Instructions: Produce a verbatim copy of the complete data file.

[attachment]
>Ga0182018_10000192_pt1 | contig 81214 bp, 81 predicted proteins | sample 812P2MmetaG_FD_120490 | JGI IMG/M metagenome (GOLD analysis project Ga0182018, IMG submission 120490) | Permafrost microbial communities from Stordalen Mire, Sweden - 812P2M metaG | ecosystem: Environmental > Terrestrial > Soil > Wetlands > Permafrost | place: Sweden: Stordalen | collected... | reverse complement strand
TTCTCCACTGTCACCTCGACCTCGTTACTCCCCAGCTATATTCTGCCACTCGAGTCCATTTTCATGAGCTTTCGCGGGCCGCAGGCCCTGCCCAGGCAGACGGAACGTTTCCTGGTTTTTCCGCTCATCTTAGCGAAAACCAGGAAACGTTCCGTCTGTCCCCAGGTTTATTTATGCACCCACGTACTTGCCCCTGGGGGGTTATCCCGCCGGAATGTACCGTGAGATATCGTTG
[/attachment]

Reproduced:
>Ga0182018_10000192_pt1 | contig 81214 bp, 81 predicted proteins | sample 812P2MmetaG_FD_120490 | JGI IMG/M metagenome (GOLD analysis project Ga0182018, IMG submission 120490) | Permafrost microbial communities from Stordalen Mire, Sweden - 812P2M metaG | ecosystem: Environmental > Terrestrial > Soil > Wetlands > Permafrost | place: Sweden: Stordalen | collected... | reverse complement strand
TTCTCCACTGTCACCTCGACCTCGTTACTCCCCAGCTATATTCTGCCACTCGAGTCCATTTTCATGAGCTTTCGCGGGCCGCAGGCCCTGCCCAGGCAGACGGAACGTTTCCTGGTTTTTCCGCTCATCTTAGCGAAAACCAGGAAACGTTCCGTCTGTCCCCAGGTTTATTTATGCACCCACGTACTTGCCCCTGGGGGGTTATCCCGCCGGAATGTACCGTGAGATATCGTTG